Ah, the years tiptoe past all too quickly and soon all that’s left are the memories.
But what memories they can be, and that old gang, Dreher High’s 1956 basketball team, shared some beauties Tuesday night almost 57 years after creating a little bit of history —winning the school’s first state basketball championship.
They could reminisce about the old school building, which fell to the wrecker’s ball to pave the way for the modern-as-tomorrow structure that occupies the same site, the corner of Millwood and Adger. They could talk about the old bandbox of a gym they practiced in; no seating and walls hugging the baselines. They could remember their home games at Hand Junior High, their fierce rivalry with Spartanburg, Coach Whit, the ballet lessons and all the victories.
They could see, too, how the game has changed so much in gathering to watch today’s Blue Devils against Camden.
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More, they could get to know each other again after all these years. “The last time I saw Walt and Bury (the Hudson twins) might have been the last game we played,” Henry Asbill said, exaggerating only slightly.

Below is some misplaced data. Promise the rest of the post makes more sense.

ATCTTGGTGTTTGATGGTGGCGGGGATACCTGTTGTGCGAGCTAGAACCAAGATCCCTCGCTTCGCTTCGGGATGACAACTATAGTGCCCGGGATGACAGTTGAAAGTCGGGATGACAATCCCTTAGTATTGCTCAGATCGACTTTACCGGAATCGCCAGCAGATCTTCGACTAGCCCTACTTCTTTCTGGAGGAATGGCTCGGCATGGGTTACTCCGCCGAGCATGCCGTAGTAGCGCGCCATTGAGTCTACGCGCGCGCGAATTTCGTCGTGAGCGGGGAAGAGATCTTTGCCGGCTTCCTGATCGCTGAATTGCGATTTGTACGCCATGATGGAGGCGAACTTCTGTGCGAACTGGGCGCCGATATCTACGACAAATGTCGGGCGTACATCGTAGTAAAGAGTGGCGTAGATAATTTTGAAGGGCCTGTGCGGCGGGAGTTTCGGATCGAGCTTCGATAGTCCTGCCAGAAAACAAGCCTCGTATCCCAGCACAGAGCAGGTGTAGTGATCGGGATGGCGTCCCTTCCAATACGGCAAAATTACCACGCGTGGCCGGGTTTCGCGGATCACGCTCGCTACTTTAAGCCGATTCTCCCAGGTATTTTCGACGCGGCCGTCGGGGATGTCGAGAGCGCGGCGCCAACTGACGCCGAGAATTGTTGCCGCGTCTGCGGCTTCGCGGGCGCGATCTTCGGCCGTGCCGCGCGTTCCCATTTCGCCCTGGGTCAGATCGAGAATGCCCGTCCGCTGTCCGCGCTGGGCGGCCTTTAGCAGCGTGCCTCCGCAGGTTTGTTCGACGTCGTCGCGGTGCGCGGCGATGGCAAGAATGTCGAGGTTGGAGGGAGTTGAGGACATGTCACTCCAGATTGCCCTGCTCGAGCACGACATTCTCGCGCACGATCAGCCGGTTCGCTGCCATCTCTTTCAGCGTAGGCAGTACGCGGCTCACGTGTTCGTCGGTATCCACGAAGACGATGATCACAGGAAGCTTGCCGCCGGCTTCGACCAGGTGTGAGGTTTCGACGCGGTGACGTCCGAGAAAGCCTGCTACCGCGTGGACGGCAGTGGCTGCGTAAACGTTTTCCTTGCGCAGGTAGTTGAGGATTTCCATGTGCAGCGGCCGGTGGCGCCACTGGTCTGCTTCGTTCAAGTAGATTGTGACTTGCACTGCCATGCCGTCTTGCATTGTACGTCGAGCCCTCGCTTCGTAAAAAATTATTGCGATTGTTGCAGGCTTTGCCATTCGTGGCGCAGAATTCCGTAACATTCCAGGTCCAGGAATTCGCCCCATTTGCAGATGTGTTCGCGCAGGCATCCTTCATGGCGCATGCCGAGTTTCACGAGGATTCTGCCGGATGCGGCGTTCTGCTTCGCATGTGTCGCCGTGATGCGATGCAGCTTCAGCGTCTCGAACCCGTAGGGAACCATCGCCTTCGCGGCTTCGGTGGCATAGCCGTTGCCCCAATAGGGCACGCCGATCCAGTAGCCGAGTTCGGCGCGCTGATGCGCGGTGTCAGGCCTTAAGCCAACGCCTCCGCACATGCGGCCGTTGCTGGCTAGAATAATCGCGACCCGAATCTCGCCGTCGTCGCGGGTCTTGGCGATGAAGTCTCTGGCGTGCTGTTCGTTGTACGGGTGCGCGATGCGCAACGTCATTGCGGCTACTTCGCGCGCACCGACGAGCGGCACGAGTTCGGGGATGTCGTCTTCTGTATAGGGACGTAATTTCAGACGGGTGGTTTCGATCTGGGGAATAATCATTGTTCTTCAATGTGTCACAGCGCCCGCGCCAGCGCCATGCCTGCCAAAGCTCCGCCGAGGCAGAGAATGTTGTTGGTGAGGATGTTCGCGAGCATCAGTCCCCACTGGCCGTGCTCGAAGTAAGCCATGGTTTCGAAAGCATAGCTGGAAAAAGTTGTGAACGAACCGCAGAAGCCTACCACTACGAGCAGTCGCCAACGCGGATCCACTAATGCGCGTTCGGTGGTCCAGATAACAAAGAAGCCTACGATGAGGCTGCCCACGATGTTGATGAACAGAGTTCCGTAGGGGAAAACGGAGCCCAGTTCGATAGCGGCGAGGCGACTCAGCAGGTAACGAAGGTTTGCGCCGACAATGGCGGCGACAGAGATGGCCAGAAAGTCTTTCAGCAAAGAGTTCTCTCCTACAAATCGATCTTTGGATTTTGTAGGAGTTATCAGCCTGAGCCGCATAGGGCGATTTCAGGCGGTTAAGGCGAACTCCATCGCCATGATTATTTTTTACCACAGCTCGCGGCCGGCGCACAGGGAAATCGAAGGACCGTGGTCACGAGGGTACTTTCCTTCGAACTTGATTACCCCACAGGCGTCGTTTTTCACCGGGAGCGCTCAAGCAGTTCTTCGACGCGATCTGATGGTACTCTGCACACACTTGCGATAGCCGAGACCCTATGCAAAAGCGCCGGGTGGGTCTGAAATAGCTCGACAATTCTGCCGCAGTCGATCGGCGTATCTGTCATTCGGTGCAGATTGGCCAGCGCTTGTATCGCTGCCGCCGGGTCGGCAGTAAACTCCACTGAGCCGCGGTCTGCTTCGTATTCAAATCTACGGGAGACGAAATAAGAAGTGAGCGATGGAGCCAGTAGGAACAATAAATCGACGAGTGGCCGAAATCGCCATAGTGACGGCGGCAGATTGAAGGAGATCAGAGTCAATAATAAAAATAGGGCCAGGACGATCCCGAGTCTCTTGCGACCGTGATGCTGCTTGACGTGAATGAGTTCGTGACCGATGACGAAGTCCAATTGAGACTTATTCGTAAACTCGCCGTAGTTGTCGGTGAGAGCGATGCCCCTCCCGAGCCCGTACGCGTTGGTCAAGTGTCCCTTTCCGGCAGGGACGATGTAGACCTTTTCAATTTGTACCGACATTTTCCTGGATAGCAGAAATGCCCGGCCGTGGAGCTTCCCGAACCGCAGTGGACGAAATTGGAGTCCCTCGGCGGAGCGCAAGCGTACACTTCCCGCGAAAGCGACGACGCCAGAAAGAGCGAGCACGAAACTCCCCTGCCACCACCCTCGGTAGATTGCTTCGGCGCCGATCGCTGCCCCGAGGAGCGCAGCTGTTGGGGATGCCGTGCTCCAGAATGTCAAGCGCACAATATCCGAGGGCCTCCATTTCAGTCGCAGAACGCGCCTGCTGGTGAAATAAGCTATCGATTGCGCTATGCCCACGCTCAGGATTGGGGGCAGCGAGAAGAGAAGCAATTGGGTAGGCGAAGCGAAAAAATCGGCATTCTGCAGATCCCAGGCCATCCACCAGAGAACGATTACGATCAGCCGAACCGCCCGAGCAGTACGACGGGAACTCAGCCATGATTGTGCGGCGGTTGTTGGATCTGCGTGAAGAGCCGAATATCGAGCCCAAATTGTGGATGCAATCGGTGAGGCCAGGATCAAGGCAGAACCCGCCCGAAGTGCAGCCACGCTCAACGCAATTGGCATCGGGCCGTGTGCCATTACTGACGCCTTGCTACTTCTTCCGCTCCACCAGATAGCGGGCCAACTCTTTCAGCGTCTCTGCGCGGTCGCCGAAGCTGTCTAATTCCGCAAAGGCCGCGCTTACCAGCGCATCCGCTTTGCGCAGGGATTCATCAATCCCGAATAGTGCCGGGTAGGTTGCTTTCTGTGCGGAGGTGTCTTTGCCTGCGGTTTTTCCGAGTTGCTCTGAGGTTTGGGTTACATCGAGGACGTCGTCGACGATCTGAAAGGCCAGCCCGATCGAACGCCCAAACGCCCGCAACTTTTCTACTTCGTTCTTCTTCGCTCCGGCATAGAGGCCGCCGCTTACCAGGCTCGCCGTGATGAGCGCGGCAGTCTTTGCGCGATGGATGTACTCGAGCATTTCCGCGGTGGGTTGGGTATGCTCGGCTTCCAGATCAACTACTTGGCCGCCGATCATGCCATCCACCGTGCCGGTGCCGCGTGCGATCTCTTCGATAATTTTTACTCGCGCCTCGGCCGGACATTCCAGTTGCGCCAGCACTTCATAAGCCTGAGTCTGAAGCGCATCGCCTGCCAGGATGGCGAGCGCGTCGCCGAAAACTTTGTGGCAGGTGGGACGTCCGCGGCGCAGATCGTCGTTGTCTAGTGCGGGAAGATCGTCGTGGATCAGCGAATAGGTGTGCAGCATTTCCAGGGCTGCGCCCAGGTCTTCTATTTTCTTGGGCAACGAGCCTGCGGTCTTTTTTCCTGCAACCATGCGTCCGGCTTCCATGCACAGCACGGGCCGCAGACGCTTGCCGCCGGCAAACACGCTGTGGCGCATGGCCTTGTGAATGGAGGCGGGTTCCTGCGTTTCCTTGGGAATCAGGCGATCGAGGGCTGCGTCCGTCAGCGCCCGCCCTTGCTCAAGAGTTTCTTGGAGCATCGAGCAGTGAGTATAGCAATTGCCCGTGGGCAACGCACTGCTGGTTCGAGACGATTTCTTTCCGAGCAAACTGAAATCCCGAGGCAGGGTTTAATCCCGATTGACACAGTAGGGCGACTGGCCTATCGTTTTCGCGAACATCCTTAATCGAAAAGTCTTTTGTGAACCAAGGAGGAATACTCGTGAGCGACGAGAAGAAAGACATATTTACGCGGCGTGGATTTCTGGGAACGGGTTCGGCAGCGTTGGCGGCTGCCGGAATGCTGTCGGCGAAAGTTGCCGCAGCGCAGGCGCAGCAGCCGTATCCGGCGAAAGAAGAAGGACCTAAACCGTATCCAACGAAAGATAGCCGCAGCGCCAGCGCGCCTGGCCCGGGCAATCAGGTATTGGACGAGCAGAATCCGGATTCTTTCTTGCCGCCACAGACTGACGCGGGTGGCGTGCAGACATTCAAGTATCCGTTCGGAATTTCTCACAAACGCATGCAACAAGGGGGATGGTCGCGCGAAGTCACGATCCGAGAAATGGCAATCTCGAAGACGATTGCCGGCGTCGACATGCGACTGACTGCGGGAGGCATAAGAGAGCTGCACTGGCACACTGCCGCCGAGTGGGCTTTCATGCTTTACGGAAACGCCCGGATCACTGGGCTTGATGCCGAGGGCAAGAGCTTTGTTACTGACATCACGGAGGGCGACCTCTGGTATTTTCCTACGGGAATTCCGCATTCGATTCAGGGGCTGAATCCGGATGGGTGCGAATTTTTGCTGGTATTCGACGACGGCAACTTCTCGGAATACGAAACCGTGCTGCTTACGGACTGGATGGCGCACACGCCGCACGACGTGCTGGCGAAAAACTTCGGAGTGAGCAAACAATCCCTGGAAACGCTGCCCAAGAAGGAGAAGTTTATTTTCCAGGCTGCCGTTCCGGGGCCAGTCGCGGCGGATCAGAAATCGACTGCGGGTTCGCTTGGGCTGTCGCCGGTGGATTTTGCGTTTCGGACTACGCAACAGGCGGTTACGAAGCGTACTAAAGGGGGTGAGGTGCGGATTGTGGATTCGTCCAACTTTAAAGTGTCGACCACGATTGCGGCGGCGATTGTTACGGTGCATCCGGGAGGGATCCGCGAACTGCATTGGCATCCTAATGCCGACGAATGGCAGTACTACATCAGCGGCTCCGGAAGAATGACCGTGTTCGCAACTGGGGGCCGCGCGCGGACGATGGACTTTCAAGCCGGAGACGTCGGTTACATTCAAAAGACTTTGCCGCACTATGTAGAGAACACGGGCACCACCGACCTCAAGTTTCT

“You keep saying you’ll get back together, but you never do,” Walt Hudson, the team’s leading scorer who lives near Richmond, Va., said. “I’m glad we could put this together.”
The idea came from Jim Leventis, who in talking via long distance to Hudson noted that the current Dreher team had started the season with a streak of victories. “They play tonight; we ought to go,” he said.
“Living six and a half hours away, I told him I didn’t think I could make it that (December) game,” Hudson said, “but we did decide to pick a date and here we are.”
In their mid-70s now, they have added a few pounds and have seen hair turn from brown to gray or even disappear and likely embellished their on-court achievements a bit —and that matters not at all.
Big, but graceful